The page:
Nature’s only constant is change.

In 2021, the Centre embarked on a new chapter, inviting proposals to operate the ecolodge at Spring Hill. After careful consideration, HADCO Holdings was selected as the preferred concessionaire for an initial 10-year period. Under the concession agreement, HADCO Holdings will occupy and carry out its hospitality business within the building, compound and environs on Spring Hill Estate and enjoy ancillary rights to use the driveway and nature trails for the purposes of that business. This partnership ensures the continuity of conservation efforts while enhancing the hospitality experience for visitors.

The AWNC will still have a presence on Spring Hill Estate and the right to carry on its conservation and educational programmes and revitalise its sustainable agricultural activities. It will also maintain the facilities at the William Beebe Tropical Research Centre at Simla for the use of local and foreign scientific researchers. Having a stable source of funding for its operations, the AWNC will be able to increase its attention to conservation, scientific research and sustainable agriculture on its lands beyond Spring Hill.

While change is inevitable, the natural beauty of the Arima Valley remains unmatched. The Asa Wright Nature Centre continues to embrace its role as a guardian of Trinidad’s ecological wealth. With upgraded facilities that focus on eco-tourism, the Centre emphasizes the importance of coexistence and the countless benefits that arise when humans live harmoniously with nature.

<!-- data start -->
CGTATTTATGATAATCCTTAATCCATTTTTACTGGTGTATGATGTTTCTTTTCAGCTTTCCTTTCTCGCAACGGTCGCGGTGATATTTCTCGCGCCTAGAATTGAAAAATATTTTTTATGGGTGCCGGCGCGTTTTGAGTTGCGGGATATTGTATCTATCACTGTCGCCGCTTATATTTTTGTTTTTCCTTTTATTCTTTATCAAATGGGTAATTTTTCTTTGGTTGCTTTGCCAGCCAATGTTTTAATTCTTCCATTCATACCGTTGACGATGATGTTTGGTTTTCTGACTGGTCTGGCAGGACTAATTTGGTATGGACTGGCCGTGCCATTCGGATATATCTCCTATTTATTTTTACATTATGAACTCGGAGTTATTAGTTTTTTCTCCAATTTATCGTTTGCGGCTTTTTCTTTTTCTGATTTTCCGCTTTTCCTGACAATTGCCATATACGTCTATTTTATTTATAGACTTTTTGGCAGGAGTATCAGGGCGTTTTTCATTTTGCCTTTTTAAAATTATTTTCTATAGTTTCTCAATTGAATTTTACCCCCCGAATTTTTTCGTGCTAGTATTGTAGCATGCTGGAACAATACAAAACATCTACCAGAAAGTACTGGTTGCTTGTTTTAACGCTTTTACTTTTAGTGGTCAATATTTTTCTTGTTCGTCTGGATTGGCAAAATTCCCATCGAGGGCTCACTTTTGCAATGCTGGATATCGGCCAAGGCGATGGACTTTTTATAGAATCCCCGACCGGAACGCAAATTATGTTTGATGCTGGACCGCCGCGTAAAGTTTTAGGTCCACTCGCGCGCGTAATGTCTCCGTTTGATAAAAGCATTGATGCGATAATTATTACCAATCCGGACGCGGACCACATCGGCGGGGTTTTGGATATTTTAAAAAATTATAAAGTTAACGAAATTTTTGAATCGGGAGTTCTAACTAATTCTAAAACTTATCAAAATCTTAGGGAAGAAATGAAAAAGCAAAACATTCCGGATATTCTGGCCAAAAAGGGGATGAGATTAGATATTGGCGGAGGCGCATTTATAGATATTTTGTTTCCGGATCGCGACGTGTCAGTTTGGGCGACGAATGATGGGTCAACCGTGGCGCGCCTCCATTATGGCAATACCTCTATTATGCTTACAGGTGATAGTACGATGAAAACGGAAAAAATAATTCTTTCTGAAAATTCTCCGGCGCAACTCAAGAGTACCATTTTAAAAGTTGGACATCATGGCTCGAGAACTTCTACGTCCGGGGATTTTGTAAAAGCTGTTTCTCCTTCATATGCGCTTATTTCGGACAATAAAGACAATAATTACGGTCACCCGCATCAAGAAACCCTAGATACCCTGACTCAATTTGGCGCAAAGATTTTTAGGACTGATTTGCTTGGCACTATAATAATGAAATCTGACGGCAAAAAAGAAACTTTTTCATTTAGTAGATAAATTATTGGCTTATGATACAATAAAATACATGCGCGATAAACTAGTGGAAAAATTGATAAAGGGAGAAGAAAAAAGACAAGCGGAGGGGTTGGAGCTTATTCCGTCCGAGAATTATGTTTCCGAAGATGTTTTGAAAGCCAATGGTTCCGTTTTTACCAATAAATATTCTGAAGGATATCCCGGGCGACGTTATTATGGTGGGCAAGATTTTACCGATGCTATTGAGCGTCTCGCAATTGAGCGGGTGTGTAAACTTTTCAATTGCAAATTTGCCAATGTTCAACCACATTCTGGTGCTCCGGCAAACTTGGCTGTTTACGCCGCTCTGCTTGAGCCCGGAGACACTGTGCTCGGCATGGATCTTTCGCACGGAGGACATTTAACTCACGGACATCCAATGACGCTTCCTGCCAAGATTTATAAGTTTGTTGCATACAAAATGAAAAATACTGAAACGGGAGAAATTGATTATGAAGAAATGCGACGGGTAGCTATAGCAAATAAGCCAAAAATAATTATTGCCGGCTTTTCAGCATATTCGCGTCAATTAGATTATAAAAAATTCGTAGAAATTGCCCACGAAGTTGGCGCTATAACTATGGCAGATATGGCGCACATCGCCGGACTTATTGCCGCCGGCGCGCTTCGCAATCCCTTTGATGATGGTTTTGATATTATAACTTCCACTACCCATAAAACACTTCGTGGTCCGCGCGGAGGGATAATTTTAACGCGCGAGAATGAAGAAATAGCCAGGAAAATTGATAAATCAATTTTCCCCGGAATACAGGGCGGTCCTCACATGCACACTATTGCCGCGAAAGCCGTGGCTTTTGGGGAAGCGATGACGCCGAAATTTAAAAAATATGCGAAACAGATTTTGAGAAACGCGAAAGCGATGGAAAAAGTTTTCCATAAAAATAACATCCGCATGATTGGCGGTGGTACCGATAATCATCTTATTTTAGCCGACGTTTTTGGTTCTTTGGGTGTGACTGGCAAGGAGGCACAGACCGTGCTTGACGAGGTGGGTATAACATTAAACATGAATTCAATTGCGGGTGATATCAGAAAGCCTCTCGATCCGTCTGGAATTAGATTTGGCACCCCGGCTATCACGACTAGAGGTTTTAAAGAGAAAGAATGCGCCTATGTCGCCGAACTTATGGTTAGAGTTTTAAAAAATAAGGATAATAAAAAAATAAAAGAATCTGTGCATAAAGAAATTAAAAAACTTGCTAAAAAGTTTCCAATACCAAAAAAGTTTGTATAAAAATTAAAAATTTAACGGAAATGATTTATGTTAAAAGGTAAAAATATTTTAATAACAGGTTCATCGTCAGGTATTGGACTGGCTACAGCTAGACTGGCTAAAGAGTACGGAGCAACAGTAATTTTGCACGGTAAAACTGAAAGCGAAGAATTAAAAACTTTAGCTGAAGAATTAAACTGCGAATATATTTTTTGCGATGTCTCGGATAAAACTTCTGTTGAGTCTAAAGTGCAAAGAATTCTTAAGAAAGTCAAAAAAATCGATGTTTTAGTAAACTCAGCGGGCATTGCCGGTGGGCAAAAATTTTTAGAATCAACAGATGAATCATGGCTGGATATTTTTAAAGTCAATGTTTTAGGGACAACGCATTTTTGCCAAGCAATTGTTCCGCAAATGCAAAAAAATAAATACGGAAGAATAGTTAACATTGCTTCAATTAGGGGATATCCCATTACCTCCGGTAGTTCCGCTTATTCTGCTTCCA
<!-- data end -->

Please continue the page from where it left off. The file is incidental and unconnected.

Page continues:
There is an unspoken belief in endless life here. Nothing is wasted. Everything has a purpose.

The dedication of the Tour Guides, hailing from surrounding communities and beyond, ensures that this intrinsic treasure is protected for generations to come; with the understanding that the value of their undertaking may not truly be valued or fully understood now but will certainly benefit many generations to come.

HADCO Experiences’ investment in the Asa Wright Nature Centre signifies a paradigm shift in Caribbean tourism. Departing from consumer-driven and extractive models of the past, sustainability lies at the heart of this new approach. It is a destination that appeals to both scientists and seekers of serenity, where rustic charm has seamlessly blended with restful comfort. The invitation is extended to all who wish to revel in the wonders of nature while supporting a sustainable future.

The Asa Wright Nature Centre stands as a testament to the power of conservation and the enduring beauty of Trinidad’s Arima Valley. Its rich history, commitment to sustainable practices, and unwavering dedication to protecting the natural environment make it a true jewel in the Caribbean. Experience the timeless magic of Asa Wright Nature Centre with HADCO Experiences and embark on a journey that celebrates the harmony between humanity and nature.